The increasingly fierce battle over Internet privacy continues with Google in a court case defending its practice of mining Gmail for information and privacy groups challenging proposed policy changes by Facebook.
The Google Case
Google (Nasdaq: GOOG) on Thursday asked a judge to dismiss a lawsuit claiming it illegally reads and mines the content of private e-mail messages sent to Gmail in violation of state and federal wiretap laws.
Google argued in federal court in San Jose, California, yesterday that the complaint should be thrown out because the laws allow an “electronic communication service” such as the world’s largest search engine to do automated scanning in the “ordinary course of business” to route and manage e-mail.
“Google can articulate a legitimate business purpose” that exempts it from liability under the federal wiretap laws, Whitty Somvichian, a lawyer for Google, told U.S. District Judge Lucy Koh. Somvichian said the company explains to users the collection of “information we get from your use of our services.”
Users of Gmail and other e-mail services from Texas, Pennsylvania, Maryland, Florida and other states contend that Google “does not disclose the extent of its processing,” according to a May 16 court filing.
While explanations of how Google uses the information are blacked out in the complaint, plaintiffs say the Mountain View, California-based company exploits the content of e-mail messages “for its own benefit unrelated to the service of e-mail,” and for its profit.
“This company reads on a daily basis every e-mail that’s sent through it,” plaintiffs’ attorney Sean Rommel told Koh yesterday. Google’s argument that “just because a person uses Gmail, privacy interests should be diminished is wrong,” and not what Congress intended in its exceptions to federal wiretap laws, he said.
Google says the processes at issue “are a standard and fully-disclosed part of the Gmail service,” and the scanning of e-mail is “completely automated and involve no human review,” according to a company court filing. Electronic communication service providers such as Google “must scan the e-mails sent to and from their systems as part of providing their services,” the company argued.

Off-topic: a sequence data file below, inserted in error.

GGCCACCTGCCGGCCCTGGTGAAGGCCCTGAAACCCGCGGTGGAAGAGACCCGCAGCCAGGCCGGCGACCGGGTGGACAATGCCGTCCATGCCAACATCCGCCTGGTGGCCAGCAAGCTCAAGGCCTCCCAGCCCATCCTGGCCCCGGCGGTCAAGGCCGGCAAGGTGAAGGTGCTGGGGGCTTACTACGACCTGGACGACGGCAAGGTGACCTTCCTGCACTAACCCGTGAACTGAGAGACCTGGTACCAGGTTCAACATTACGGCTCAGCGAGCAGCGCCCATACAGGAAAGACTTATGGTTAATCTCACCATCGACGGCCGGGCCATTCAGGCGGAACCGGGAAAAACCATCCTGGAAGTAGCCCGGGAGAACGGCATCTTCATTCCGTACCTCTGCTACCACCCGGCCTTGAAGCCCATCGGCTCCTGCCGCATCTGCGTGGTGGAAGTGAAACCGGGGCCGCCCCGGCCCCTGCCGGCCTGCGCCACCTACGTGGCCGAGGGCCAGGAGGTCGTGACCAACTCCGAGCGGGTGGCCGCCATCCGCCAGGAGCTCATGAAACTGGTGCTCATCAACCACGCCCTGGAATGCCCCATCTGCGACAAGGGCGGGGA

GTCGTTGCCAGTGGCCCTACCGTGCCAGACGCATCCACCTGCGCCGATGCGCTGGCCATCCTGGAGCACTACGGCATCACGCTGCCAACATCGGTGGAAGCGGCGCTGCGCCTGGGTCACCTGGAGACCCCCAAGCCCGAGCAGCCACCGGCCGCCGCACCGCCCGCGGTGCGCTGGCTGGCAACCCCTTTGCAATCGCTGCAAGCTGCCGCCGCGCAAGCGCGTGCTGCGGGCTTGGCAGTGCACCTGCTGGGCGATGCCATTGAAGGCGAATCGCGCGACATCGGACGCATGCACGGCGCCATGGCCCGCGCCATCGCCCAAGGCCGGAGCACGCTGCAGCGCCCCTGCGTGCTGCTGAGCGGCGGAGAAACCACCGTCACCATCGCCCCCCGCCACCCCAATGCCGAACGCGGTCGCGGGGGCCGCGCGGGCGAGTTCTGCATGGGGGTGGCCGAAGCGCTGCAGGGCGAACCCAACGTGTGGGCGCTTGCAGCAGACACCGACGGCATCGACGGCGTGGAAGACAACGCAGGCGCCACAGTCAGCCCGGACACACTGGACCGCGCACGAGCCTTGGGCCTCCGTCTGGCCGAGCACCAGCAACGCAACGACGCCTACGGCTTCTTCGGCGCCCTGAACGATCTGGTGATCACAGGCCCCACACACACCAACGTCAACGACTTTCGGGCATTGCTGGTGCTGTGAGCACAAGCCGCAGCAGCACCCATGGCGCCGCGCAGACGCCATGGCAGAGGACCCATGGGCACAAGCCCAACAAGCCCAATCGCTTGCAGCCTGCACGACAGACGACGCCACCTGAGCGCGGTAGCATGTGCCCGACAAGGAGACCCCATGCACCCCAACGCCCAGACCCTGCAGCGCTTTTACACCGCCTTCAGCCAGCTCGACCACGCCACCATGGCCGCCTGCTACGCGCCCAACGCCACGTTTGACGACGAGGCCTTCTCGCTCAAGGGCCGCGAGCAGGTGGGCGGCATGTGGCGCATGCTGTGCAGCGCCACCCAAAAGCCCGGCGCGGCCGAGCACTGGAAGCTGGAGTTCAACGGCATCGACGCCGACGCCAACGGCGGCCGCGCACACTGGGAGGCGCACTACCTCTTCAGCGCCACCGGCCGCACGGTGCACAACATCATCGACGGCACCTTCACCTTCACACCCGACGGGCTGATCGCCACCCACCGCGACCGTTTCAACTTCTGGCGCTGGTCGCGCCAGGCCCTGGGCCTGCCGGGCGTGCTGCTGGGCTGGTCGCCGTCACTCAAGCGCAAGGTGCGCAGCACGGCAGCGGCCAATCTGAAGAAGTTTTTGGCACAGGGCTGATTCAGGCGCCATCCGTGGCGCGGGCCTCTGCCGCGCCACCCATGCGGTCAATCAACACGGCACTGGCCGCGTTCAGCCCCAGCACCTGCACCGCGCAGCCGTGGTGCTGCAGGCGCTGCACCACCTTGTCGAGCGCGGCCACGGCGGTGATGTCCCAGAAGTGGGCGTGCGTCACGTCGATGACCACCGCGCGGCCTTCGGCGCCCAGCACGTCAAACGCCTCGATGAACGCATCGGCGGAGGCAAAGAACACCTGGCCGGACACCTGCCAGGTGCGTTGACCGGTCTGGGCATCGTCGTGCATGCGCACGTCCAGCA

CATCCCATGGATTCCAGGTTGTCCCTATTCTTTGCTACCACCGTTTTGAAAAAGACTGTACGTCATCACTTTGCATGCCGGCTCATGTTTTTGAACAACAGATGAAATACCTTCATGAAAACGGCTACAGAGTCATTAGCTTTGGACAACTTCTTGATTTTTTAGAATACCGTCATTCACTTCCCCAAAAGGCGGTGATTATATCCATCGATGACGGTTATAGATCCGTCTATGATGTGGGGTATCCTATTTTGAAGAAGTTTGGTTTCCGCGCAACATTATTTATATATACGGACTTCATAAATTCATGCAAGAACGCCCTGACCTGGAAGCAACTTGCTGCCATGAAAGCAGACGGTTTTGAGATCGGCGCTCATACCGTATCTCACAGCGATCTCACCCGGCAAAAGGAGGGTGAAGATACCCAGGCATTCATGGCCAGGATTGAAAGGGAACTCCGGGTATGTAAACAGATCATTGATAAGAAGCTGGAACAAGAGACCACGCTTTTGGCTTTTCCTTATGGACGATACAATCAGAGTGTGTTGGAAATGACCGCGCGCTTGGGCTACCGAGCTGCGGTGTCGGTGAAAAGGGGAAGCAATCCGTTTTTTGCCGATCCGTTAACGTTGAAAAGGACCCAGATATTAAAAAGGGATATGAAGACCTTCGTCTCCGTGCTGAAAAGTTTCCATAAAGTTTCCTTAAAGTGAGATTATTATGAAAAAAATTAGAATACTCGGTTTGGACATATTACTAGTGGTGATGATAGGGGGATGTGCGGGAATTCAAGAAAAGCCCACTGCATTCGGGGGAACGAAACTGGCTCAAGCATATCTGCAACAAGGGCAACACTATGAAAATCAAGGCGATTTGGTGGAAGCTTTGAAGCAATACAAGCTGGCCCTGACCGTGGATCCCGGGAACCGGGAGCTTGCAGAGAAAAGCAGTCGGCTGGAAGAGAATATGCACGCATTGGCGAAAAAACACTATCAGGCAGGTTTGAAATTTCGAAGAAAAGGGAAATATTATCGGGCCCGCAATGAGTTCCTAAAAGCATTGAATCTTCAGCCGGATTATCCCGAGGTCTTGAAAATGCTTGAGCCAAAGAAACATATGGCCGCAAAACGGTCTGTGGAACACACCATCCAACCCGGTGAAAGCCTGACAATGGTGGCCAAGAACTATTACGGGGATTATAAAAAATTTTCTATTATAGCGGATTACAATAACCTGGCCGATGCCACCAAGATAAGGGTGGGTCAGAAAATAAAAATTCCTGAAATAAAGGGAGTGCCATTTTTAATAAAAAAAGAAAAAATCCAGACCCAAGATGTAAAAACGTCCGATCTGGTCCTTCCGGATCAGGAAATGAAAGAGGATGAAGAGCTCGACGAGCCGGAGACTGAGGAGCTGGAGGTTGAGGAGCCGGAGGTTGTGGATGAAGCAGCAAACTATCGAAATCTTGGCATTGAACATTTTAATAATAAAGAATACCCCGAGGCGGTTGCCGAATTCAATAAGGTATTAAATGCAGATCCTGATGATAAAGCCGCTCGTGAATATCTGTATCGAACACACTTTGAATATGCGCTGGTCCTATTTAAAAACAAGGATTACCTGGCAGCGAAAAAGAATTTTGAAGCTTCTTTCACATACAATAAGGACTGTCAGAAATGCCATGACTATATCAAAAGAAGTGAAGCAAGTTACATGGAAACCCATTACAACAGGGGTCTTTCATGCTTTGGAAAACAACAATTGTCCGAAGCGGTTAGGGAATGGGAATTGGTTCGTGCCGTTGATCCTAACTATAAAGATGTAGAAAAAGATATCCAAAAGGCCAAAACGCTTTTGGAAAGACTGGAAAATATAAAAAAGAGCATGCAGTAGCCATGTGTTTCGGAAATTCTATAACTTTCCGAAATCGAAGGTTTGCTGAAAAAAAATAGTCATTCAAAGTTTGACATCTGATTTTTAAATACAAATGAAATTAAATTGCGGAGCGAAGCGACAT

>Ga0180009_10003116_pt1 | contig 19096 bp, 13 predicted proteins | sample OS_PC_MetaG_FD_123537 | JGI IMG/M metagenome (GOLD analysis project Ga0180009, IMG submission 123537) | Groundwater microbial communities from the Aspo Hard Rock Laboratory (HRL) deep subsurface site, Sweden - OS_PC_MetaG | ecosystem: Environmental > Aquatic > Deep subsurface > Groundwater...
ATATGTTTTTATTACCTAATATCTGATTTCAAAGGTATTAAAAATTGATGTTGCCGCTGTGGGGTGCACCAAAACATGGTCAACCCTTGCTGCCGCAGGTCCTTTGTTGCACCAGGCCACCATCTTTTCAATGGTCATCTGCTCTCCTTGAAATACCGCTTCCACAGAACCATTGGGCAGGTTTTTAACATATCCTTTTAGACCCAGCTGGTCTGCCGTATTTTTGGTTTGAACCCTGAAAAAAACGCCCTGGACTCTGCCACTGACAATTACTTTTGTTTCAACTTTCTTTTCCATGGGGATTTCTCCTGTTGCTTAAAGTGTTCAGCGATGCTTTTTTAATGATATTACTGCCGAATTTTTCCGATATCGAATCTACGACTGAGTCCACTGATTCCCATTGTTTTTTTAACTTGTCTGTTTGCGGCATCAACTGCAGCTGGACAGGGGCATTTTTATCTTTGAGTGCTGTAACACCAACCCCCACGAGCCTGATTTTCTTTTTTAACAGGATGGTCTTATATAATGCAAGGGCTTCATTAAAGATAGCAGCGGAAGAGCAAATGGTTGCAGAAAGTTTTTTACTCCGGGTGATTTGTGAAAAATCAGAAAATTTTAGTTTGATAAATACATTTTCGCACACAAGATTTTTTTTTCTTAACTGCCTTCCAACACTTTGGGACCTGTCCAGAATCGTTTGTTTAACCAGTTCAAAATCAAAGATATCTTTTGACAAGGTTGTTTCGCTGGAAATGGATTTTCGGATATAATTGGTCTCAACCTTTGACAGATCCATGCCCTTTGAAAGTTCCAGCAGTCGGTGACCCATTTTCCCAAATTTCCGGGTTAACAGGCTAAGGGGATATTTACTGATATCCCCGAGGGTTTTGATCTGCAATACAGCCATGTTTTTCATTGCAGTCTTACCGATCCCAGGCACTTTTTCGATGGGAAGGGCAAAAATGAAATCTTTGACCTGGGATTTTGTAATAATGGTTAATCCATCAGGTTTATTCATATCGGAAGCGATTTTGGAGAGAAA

The search engine company can’t be found liable for breaking wiretap laws because “Gmail users consented to the automated scanning of their e-mails, including for purposes of delivering targeted advertising, in exchange for using the Gmail service,” according to the filing.
While Koh didn’t rule yesterday on the request to dismiss the case, she asked lawyers to return to court next month to discuss a trial date.
The case is In re Google Inc. Gmail Litigation, 13- md-02430, U.S. District Court, Northern District of California (San Jose).
The Facebook Battle
Privacy groups on Thursday asked the Federal Trade Commission to prevent Facebook (Nasdaq: FB) from changing its data use policies on concern with how the social-network operator handles user information for advertising.
The proposed update would violate the company’s policies and an earlier settlement with the FTC, according to a letter to the agency dated yesterday and signed by officials at six groups, including the Electronic Privacy Information Center. Facebook last week proposed to clarify how it manages data for advertisements as part of an agreement stemming from a settlement of a class-action lawsuit.
“The Federal Trade Commission must act now to protect the interests of Facebook users,” the letter said. “The right of a person to control the use of their image for commercial purposes is the cornerstone of modern privacy law.”
Facebook has come under scrutiny for how it handles personal information at the world’s largest social-networking service. The company has faced multiple privacy flaps over the past few years, which it has taken steps to address. In late 2012, Facebook unveiled new privacy tools that provided shortcuts for managing settings, including what members can see on user accounts.
“We are taking the time to ensure that user comments are reviewed and taken into consideration to determine whether further updates are necessary and we expect to finalize the process in the coming week,” Debbie Frost, a spokeswoman for the company, wrote in an e-mailed statement.
The company also said updates to its “Data Use Policy” and “Statement of Rights and Responsibilities,” seek to add clarity for members.
“We revised our explanation of how things like your name, profile picture and content may be used in connection with ads or commercial content to make it clear that you are granting Facebook permission for this use when you use our services,” Frost said. “We have not changed our ads practices or policies.”
Others privacy groups to sign the letter to the FTC include the Center for Digital Democracy and Patient Privacy Rights.
The letter said the new rules “will allow Facebook to routinely use the images and names of Facebook users for commercial advertising without consent.”